Metropolitan News-Enterprise


Friday, July 19, 2002


Page 4


Hancock, Rothert & Bunshoft Partner Wins $30.5 Million Arbitration




Patrick A. Cathcart, a partner with Hancock, Rothert & Bunshoft, has won a $30.5 million arbitration award for two independent film producers against Village Roadshow Pictures, Inc.

Cathcart called the arbitration award, decided on July 5, a large judgement in any business litigation, but said it was justified because “the stakes were high.”

“This result is an extremely important victory for two independent movie producers who were victimized by a large, multi-national entertainment and motion picture production and distribution company,” he said in a statement.

After a year and a half of arbitration, the award now goes to Los Angeles Superior Court for confirmation. Barring an objection from Village Roadshow, Cathcart said he expected the award to take effect in early September.

Village Roadshow’s newly retained counsel, Marc Marmaro, of Jeffer, Mangels, Butler & Marmaro, stressed that his clients would fight the decision.

“We disagree with the amount and are reviewing all options and will take the appropriate steps to have the award vacated,” he said.

The arbitration stemmed from a 1996 settlement Village Roadshow Pictures had reached with film producers Lance Hool and Charles Meeker.

Under the terms of that settlement, Village Roadshow had agreed to have Hool and Meeker produce two films, and ultimately a third, if the first two broke even with their $6 million-plus budgets. If Village Roadshow did not approve any projects Hool and Meeker presented, the company was under contract to assign them projects to produce.

The independent arbitrator reviewing the dispute, George E. Marshall, Jr., ruled that Village Roadshow and its Australian parent company, Village Roadshow Limited, entered into the 1996 agreement with no intention of fulfilling their obligations under the settlement.

Marshall found evidence that Gregory Coote, CEO of Village Roadshow Pictures, signed the settlement with knowledge of a future partnership with Warner Bros. Pictures—a move to making big budget pictures to which Hool and Meeker would not be assigned. The partnership with Warner Bros. became official in January of 1998 and has since produced “The Matrix,” “Miss Congeniality,” “Ocean’s Eleven” and other popular films.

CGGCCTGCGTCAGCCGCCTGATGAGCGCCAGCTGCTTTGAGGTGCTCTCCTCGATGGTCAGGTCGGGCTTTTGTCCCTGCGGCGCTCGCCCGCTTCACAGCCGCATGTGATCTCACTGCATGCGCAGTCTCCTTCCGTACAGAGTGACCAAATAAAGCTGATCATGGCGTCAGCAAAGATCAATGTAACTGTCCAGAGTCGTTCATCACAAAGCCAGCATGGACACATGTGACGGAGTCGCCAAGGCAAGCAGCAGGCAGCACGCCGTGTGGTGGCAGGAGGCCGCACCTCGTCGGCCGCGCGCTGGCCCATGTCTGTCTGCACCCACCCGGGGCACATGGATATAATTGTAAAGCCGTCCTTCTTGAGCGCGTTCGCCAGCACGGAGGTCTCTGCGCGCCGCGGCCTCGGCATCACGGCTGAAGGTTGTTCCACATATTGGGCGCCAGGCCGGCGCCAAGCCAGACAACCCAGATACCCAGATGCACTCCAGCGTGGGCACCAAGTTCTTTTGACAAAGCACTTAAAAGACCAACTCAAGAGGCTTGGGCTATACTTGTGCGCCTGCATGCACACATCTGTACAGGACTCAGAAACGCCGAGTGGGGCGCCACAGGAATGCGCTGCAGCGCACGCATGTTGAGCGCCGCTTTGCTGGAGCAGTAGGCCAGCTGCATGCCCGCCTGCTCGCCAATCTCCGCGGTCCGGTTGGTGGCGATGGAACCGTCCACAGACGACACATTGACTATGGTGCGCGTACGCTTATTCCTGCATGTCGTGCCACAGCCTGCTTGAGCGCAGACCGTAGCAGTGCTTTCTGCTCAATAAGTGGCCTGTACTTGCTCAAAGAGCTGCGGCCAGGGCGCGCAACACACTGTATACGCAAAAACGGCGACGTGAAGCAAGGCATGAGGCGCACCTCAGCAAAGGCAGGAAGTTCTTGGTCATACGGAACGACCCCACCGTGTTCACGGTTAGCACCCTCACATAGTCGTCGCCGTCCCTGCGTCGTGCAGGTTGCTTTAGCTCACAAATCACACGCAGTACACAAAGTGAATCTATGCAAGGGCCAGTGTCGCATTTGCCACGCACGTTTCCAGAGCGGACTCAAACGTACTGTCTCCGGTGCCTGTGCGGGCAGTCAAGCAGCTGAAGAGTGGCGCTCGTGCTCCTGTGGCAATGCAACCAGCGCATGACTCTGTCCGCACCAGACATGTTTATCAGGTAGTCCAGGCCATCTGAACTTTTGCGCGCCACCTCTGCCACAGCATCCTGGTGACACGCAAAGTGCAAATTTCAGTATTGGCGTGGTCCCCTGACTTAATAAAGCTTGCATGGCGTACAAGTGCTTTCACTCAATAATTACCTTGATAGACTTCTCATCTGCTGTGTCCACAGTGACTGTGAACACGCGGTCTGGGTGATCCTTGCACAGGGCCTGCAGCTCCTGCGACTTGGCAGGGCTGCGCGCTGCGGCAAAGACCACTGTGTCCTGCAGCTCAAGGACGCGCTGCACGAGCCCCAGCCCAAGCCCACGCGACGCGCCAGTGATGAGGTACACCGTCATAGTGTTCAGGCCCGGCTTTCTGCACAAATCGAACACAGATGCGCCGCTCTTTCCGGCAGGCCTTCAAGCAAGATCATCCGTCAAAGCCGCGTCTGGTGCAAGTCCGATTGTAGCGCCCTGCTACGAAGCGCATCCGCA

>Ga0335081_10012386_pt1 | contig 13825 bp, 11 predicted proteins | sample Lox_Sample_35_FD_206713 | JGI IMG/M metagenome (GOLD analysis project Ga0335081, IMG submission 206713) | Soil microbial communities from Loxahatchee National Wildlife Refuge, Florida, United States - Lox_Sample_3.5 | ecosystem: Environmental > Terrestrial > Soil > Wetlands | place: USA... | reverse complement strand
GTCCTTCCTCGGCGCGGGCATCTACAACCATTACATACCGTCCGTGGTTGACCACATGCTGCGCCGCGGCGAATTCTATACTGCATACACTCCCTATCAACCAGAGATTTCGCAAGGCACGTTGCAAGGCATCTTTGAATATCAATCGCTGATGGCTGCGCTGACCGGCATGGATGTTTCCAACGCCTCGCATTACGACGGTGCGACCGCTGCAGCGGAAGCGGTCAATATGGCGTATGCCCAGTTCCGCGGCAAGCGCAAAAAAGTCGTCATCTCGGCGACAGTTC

The 1996 settlement originated from a deal Hool and Meeker had with the now-defunct Orion Pictures in 1994. The producers’ lawsuit claimed VRL misappropriated production rights to the first film of a 35-picture distribution deal that Hool and Meeker had with Orion, causing well over $100 million in losses, Cathcart said.

Cathart has been with Hancock since 1982 and founded the firm’s Los Angeles office in 1989. He has 25 years of experience in commercial litigation.

Marmaro is co-chair of Jeffer’s litigation department. He has 25 years of experience in business and commercial litigation and has represented many clients in the entertainment industry, including representing Metro Goldwyn Mayor to block Sony Entertainment from using the James Bond character.

Hool and Meeker were also represented by Hancock attorney Mikel Glavinovich, who specializes in business litigation and insurance issues.

Village Roadshow Pictures was represented by Samuel R. Pryor of Alschuler Grossman Stein & Kahan. Robert Dudnik, a partner with Paul, Hastings, Janofsky & Walker, represented VRL in Superior Court.


Copyright 2002, Metropolitan News Company